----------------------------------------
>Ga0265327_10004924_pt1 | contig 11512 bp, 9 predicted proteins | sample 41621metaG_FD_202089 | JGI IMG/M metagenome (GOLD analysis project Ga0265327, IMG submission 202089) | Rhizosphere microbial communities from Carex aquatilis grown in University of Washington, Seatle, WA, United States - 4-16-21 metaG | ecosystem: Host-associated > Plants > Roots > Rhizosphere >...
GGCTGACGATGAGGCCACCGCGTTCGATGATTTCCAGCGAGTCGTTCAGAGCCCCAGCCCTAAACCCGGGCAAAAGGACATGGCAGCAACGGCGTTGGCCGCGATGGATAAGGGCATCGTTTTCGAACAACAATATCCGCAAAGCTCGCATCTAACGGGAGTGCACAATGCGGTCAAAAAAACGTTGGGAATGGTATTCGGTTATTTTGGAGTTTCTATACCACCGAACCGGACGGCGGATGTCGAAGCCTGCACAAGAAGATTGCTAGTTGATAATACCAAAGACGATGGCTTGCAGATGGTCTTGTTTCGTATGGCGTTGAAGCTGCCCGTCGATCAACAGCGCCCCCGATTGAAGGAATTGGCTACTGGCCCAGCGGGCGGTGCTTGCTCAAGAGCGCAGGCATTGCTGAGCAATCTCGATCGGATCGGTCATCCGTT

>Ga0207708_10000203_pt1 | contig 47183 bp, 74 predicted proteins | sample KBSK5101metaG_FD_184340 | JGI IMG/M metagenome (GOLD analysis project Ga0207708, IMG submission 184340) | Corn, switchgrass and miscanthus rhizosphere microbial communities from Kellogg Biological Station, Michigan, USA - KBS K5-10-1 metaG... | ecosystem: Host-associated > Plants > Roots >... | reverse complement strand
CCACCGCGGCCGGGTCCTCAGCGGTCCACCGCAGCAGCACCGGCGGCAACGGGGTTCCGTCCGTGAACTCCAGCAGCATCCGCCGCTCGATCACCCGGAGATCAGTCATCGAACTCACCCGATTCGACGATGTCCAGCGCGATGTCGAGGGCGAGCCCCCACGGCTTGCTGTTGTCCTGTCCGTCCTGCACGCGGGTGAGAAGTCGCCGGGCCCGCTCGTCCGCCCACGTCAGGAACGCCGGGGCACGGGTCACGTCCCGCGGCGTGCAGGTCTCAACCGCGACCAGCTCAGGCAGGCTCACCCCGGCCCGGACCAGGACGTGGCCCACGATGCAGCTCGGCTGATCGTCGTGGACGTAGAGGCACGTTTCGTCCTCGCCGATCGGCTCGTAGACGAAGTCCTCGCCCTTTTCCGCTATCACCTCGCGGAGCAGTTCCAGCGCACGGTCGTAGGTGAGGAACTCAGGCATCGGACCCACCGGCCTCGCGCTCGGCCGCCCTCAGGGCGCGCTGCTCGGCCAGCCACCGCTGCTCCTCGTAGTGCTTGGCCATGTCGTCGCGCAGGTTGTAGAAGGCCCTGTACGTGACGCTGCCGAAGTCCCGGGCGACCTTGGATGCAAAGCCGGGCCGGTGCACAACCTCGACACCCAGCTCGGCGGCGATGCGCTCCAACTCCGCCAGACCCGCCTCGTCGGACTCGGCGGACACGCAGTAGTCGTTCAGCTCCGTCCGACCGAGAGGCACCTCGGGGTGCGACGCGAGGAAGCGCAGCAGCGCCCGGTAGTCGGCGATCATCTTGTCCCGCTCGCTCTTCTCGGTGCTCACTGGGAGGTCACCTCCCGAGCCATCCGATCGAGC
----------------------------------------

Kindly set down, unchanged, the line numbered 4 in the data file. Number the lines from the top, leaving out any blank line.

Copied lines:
CCACCGCGGCCGGGTCCTCAGCGGTCCACCGCAGCAGCACCGGCGGCAACGGGGTTCCGTCCGTGAACTCCAGCAGCATCCGCCGCTCGATCACCCGGAGATCAGTCATCGAACTCACCCGATTCGACGATGTCCAGCGCGATGTCGAGGGCGAGCCCCCACGGCTTGCTGTTGTCCTGTCCGTCCTGCACGCGGGTGAGAAGTCGCCGGGCCCGCTCGTCCGCCCACGTCAGGAACGCCGGGGCACGGGTCACGTCCCGCGGCGTGCAGGTCTCAACCGCGACCAGCTCAGGCAGGCTCACCCCGGCCCGGACCAGGACGTGGCCCACGATGCAGCTCGGCTGATCGTCGTGGACGTAGAGGCACGTTTCGTCCTCGCCGATCGGCTCGTAGACGAAGTCCTCGCCCTTTTCCGCTATCACCTCGCGGAGCAGTTCCAGCGCACGGTCGTAGGTGAGGAACTCAGGCATCGGACCCACCGGCCTCGCGCTCGGCCGCCCTCAGGGCGCGCTGCTCGGCCAGCCACCGCTGCTCCTCGTAGTGCTTGGCCATGTCGTCGCGCAGGTTGTAGAAGGCCCTGTACGTGACGCTGCCGAAGTCCCGGGCGACCTTGGATGCAAAGCCGGGCCGGTGCACAACCTCGACACCCAGCTCGGCGGCGATGCGCTCCAACTCCGCCAGACCCGCCTCGTCGGACTCGGCGGACACGCAGTAGTCGTTCAGCTCCGTCCGACCGAGAGGCACCTCGGGGTGCGACGCGAGGAAGCGCAGCAGCGCCCGGTAGTCGGCGATCATCTTGTCCCGCTCGCTCTTCTCGGTGCTCACTGGGAGGTCACCTCCCGAGCCATCCGATCGAGC